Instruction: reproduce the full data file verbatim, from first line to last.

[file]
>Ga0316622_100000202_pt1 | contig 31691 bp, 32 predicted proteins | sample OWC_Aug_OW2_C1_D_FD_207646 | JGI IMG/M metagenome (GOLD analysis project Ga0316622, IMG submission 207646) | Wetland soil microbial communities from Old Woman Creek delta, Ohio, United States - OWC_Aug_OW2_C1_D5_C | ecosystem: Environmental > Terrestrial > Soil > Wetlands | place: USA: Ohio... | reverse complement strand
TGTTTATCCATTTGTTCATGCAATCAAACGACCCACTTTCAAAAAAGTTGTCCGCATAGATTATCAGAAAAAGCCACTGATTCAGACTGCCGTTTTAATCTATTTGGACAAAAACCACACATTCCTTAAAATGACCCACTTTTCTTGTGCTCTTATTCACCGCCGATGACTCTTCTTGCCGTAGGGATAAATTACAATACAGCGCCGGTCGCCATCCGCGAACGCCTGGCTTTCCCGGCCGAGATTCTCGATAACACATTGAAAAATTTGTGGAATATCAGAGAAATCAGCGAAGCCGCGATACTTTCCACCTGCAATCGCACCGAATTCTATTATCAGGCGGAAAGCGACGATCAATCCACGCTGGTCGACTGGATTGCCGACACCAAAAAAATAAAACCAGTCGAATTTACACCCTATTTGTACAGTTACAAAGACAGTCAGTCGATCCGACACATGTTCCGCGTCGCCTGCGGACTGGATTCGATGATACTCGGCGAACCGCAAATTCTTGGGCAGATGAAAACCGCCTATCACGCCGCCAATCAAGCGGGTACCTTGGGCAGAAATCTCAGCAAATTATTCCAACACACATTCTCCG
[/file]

>Ga0316622_100000202_pt1 | contig 31691 bp, 32 predicted proteins | sample OWC_Aug_OW2_C1_D_FD_207646 | JGI IMG/M metagenome (GOLD analysis project Ga0316622, IMG submission 207646) | Wetland soil microbial communities from Old Woman Creek delta, Ohio, United States - OWC_Aug_OW2_C1_D5_C | ecosystem: Environmental > Terrestrial > Soil > Wetlands | place: USA: Ohio... | reverse complement strand
TGTTTATCCATTTGTTCATGCAATCAAACGACCCACTTTCAAAAAAGTTGTCCGCATAGATTATCAGAAAAAGCCACTGATTCAGACTGCCGTTTTAATCTATTTGGACAAAAACCACACATTCCTTAAAATGACCCACTTTTCTTGTGCTCTTATTCACCGCCGATGACTCTTCTTGCCGTAGGGATAAATTACAATACAGCGCCGGTCGCCATCCGCGAACGCCTGGCTTTCCCGGCCGAGATTCTCGATAACACATTGAAAAATTTGTGGAATATCAGAGAAATCAGCGAAGCCGCGATACTTTCCACCTGCAATCGCACCGAATTCTATTATCAGGCGGAAAGCGACGATCAATCCACGCTGGTCGACTGGATTGCCGACACCAAAAAAATAAAACCAGTCGAATTTACACCCTATTTGTACAGTTACAAAGACAGTCAGTCGATCCGACACATGTTCCGCGTCGCCTGCGGACTGGATTCGATGATACTCGGCGAACCGCAAATTCTTGGGCAGATGAAAACCGCCTATCACGCCGCCAATCAAGCGGGTACCTTGGGCAGAAATCTCAGCAAATTATTCCAACACACATTCTCCG